• Family members, even owners, should participate in a performance appraisal process. This allows for early discussion of performance concerns and appropriate corrective action. When discussions like this are delayed, the risk of stirring up high emotion increases dramatically, making a controlled rational discussion more difficult.
  • Jeffrey also needs to understand in more depth the way his father feels. Henry may well be concerned that if today Jeffrey thinks his uncle is disposable, then maybe he, too, might be some day. A thorough understanding of his father’s value system may not only help the present situation, but may also influence some of Jeffrey’s future thinking.
  • Henry needs to put himself in Jeffrey’s position for a moment. While he may want Jeffrey to share his respect for “family,” he cannot expect Jeffrey to necessarily have the same sense of commitment to Harry as he does. Harry is not Jeffrey’s brother. Harry also needs to understand Jeffrey’s concerns for the future of the partnership and setting the proper tone for morale with other employees. Jeffrey’s comments about his uncle’s compensation, versus his own, may really be a concern about himself and his own recognition in the company.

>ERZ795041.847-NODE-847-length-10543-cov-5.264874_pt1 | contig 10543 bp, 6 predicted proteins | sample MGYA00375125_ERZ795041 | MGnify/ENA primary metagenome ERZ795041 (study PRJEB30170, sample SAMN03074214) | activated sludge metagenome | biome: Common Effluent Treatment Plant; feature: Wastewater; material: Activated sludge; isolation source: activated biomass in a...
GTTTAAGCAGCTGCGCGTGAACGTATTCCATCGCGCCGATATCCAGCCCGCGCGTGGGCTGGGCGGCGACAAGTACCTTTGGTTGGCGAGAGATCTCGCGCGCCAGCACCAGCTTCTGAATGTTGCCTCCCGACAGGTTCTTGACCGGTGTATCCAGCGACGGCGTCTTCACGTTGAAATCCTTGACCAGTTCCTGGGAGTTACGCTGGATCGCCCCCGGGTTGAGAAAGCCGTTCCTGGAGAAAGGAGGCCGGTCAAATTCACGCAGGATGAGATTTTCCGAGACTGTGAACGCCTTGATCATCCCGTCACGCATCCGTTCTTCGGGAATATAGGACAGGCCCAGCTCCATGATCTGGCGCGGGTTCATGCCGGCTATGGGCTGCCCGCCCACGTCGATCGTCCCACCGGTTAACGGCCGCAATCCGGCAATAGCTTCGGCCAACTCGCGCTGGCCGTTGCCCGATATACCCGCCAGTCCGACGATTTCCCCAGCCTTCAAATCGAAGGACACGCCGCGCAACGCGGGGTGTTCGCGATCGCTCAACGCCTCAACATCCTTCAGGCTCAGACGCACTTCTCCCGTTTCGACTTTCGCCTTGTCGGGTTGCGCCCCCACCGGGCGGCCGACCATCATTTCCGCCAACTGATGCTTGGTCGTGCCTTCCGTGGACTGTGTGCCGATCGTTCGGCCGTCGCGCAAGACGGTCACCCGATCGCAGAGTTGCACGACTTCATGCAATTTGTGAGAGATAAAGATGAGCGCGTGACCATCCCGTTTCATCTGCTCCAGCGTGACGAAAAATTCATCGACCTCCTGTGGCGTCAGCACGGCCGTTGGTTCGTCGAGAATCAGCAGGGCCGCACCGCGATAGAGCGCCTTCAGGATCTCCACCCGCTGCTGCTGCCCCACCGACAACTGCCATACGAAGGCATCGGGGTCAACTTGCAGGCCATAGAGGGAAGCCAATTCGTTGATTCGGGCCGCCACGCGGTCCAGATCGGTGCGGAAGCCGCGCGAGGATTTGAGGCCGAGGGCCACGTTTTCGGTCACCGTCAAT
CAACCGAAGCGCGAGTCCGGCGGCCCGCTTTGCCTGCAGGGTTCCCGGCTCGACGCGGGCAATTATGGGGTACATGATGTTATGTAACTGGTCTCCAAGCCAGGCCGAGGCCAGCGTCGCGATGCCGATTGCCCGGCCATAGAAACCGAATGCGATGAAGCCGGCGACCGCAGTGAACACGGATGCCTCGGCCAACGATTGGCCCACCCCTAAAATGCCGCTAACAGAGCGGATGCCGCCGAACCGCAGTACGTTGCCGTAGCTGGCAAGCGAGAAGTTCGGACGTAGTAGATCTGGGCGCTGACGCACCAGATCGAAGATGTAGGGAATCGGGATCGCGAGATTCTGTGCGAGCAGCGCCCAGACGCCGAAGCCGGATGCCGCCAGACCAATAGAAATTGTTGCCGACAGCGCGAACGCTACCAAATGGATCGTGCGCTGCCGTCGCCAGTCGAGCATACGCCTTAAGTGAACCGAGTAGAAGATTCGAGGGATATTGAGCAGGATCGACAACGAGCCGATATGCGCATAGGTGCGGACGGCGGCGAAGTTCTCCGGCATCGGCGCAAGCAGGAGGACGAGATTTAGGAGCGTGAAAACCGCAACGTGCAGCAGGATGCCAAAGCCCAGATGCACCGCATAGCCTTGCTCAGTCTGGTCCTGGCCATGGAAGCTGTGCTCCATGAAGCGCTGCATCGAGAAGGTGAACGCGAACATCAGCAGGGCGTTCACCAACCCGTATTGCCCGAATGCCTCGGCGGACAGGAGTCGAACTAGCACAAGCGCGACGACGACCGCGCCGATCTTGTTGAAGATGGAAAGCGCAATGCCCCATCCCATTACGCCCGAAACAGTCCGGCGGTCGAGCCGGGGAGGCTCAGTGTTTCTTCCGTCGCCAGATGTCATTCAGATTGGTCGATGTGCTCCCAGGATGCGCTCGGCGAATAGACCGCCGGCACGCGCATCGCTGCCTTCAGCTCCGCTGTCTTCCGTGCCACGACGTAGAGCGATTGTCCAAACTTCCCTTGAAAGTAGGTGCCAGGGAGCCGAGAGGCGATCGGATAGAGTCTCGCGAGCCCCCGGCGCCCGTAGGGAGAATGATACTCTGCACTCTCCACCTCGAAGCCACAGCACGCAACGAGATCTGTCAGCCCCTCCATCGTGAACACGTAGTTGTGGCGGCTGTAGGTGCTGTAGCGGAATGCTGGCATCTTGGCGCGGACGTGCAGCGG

Parents and children aren’t going to view all issues the same way. But when children join a family business with parents who have siblings as partners, the parents have an obligation to their partners and their children to address these issues openly and early on.

Paul KarofskyPaul Karofsky is Founder/CEO of Transition Consulting Group, Ltd.  He was third generation CEO of his family’s business and is a former monthly columnist for BusinessWeek Online and former case study editor of Nation’s Business and Families in Business. The recipient of multiple awards and honors, Paul holds a certificate in Family Business Advising from FFI with Fellow Status and has been consulting to family enterprises for over 25 years.  Paul can be reached at or 561.626.1110